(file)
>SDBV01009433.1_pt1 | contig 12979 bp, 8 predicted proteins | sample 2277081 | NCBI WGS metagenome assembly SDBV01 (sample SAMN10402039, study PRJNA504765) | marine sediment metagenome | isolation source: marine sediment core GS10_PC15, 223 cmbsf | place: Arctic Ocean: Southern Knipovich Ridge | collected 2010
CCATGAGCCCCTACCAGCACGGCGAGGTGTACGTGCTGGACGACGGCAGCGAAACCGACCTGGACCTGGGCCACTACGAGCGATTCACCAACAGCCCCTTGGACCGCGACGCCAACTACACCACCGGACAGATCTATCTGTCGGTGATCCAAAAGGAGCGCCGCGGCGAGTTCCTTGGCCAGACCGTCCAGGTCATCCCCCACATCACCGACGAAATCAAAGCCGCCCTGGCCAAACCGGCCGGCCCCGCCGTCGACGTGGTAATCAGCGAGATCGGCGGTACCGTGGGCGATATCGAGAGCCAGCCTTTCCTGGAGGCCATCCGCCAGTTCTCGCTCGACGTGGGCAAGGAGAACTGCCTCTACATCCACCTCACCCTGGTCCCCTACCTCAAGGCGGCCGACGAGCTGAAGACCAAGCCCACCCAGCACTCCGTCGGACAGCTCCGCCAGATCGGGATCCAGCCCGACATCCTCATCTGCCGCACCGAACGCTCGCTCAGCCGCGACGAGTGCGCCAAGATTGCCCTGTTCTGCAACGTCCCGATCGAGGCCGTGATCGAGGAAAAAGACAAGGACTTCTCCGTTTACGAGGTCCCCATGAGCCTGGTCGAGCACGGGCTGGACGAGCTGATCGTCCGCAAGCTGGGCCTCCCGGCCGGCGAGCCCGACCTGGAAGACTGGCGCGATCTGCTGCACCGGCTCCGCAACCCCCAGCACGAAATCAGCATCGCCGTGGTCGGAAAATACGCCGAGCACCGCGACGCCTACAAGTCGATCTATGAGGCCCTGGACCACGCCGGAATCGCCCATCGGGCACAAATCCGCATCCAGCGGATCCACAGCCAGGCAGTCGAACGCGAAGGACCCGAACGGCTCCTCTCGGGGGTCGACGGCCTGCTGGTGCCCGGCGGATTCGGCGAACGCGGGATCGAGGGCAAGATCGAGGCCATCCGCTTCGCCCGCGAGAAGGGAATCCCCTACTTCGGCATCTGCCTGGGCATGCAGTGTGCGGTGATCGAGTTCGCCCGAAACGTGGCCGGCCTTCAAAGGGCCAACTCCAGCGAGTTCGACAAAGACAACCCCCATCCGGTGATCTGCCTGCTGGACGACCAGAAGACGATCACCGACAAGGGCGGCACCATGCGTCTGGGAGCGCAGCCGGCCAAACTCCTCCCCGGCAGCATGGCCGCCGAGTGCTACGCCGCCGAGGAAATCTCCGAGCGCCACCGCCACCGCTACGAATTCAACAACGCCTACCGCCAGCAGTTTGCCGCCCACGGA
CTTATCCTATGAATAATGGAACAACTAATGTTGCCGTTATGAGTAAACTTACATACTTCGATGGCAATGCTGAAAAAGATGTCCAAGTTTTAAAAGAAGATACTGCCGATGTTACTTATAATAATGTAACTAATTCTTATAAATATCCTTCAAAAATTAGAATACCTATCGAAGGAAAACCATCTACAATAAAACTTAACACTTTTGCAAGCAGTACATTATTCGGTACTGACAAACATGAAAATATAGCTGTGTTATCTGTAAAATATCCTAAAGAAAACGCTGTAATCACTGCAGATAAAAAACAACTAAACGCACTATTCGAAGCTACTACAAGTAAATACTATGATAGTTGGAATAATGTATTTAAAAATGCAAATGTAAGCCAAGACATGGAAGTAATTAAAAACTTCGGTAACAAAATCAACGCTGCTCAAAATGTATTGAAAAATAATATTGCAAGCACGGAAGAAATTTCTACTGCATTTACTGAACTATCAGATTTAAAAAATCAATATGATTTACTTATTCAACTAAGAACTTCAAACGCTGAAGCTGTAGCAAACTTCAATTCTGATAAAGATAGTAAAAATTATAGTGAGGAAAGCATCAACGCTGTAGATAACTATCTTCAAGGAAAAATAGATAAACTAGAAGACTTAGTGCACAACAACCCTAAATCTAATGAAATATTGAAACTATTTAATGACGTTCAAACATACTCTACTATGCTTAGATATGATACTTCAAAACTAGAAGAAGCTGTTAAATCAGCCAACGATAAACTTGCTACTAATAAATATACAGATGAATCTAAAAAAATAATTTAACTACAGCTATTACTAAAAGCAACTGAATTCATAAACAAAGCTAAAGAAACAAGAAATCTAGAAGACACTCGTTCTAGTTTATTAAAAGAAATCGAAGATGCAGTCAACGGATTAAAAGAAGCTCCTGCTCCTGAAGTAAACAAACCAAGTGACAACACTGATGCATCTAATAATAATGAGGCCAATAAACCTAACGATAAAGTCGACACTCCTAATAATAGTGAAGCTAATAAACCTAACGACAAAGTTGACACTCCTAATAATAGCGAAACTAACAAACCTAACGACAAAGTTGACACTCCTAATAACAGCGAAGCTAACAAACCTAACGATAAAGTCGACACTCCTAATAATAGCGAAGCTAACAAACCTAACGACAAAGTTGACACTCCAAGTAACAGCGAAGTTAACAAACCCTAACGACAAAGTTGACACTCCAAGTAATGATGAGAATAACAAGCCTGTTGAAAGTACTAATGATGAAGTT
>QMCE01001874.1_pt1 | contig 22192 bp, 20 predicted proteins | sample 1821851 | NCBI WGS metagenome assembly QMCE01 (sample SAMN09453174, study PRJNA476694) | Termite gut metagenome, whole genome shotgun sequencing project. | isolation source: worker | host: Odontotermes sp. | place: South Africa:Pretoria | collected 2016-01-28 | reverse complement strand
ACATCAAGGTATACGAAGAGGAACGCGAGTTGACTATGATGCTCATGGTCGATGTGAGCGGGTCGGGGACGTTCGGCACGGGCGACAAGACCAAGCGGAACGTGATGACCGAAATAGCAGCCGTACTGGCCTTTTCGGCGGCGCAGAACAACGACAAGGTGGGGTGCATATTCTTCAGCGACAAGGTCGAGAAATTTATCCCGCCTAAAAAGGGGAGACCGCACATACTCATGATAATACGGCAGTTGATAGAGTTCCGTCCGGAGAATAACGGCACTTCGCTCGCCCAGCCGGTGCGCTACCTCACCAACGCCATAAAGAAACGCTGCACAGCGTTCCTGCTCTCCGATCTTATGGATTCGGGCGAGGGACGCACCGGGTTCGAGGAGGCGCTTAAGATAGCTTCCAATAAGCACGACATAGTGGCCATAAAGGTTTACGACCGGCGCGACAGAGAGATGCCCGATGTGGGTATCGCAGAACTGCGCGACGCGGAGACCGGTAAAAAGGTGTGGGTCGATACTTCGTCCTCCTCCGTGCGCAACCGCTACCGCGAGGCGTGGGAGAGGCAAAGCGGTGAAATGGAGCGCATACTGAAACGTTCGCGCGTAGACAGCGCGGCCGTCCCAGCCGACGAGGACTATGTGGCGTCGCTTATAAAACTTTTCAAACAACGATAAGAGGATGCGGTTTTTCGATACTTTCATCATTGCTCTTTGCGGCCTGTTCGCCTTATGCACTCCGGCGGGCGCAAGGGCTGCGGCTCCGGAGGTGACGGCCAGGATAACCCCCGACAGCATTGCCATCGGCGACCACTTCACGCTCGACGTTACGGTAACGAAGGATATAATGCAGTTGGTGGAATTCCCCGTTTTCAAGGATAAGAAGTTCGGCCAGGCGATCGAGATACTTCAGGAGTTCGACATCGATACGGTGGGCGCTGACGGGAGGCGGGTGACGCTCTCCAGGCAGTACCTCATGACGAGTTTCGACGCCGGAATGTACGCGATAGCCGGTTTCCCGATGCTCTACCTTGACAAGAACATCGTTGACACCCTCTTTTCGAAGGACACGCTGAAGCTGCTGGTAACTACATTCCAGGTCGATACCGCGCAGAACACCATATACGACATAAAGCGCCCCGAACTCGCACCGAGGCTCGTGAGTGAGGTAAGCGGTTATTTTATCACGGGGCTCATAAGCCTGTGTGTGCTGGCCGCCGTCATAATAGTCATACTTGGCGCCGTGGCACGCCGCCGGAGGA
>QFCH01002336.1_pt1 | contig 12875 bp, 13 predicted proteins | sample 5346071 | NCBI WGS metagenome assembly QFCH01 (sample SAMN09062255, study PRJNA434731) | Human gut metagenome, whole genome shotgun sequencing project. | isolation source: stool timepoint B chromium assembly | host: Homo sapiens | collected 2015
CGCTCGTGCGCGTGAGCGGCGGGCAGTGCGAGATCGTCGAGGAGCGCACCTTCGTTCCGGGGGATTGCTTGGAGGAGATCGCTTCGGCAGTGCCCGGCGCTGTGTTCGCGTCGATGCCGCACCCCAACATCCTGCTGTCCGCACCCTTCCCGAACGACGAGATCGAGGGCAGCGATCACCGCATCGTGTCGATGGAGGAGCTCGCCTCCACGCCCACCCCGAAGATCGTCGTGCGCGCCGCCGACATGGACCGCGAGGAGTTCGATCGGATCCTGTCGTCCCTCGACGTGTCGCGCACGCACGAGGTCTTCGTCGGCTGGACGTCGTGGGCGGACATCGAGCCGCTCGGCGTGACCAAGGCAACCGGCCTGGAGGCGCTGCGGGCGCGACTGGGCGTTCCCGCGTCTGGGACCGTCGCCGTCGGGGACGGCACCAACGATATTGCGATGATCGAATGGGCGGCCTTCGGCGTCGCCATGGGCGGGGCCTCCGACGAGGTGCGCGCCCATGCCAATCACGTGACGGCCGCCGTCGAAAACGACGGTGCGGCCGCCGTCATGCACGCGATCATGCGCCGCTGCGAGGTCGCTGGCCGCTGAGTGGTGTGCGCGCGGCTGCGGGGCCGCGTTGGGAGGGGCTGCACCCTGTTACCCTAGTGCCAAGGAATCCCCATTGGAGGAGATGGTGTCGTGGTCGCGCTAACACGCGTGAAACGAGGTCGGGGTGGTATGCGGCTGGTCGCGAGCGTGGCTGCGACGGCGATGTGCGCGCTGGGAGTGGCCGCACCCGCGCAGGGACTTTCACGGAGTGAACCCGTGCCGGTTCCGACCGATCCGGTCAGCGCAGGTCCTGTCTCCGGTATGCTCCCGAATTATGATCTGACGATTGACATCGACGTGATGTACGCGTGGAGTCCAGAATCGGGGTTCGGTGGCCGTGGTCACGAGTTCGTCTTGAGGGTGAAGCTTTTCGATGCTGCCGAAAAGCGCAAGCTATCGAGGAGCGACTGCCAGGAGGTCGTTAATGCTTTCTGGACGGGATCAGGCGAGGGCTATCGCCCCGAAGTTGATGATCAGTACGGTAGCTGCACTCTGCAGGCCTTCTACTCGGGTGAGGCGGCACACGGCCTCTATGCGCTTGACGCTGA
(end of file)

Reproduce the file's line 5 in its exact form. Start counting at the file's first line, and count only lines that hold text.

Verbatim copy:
ACATCAAGGTATACGAAGAGGAACGCGAGTTGACTATGATGCTCATGGTCGATGTGAGCGGGTCGGGGACGTTCGGCACGGGCGACAAGACCAAGCGGAACGTGATGACCGAAATAGCAGCCGTACTGGCCTTTTCGGCGGCGCAGAACAACGACAAGGTGGGGTGCATATTCTTCAGCGACAAGGTCGAGAAATTTATCCCGCCTAAAAAGGGGAGACCGCACATACTCATGATAATACGGCAGTTGATAGAGTTCCGTCCGGAGAATAACGGCACTTCGCTCGCCCAGCCGGTGCGCTACCTCACCAACGCCATAAAGAAACGCTGCACAGCGTTCCTGCTCTCCGATCTTATGGATTCGGGCGAGGGACGCACCGGGTTCGAGGAGGCGCTTAAGATAGCTTCCAATAAGCACGACATAGTGGCCATAAAGGTTTACGACCGGCGCGACAGAGAGATGCCCGATGTGGGTATCGCAGAACTGCGCGACGCGGAGACCGGTAAAAAGGTGTGGGTCGATACTTCGTCCTCCTCCGTGCGCAACCGCTACCGCGAGGCGTGGGAGAGGCAAAGCGGTGAAATGGAGCGCATACTGAAACGTTCGCGCGTAGACAGCGCGGCCGTCCCAGCCGACGAGGACTATGTGGCGTCGCTTATAAAACTTTTCAAACAACGATAAGAGGATGCGGTTTTTCGATACTTTCATCATTGCTCTTTGCGGCCTGTTCGCCTTATGCACTCCGGCGGGCGCAAGGGCTGCGGCTCCGGAGGTGACGGCCAGGATAACCCCCGACAGCATTGCCATCGGCGACCACTTCACGCTCGACGTTACGGTAACGAAGGATATAATGCAGTTGGTGGAATTCCCCGTTTTCAAGGATAAGAAGTTCGGCCAGGCGATCGAGATACTTCAGGAGTTCGACATCGATACGGTGGGCGCTGACGGGAGGCGGGTGACGCTCTCCAGGCAGTACCTCATGACGAGTTTCGACGCCGGAATGTACGCGATAGCCGGTTTCCCGATGCTCTACCTTGACAAGAACATCGTTGACACCCTCTTTTCGAAGGACACGCTGAAGCTGCTGGTAACTACATTCCAGGTCGATACCGCGCAGAACACCATATACGACATAAAGCGCCCCGAACTCGCACCGAGGCTCGTGAGTGAGGTAAGCGGTTATTTTATCACGGGGCTCATAAGCCTGTGTGTGCTGGCCGCCGTCATAATAGTCATACTTGGCGCCGTGGCACGCCGCCGGAGGA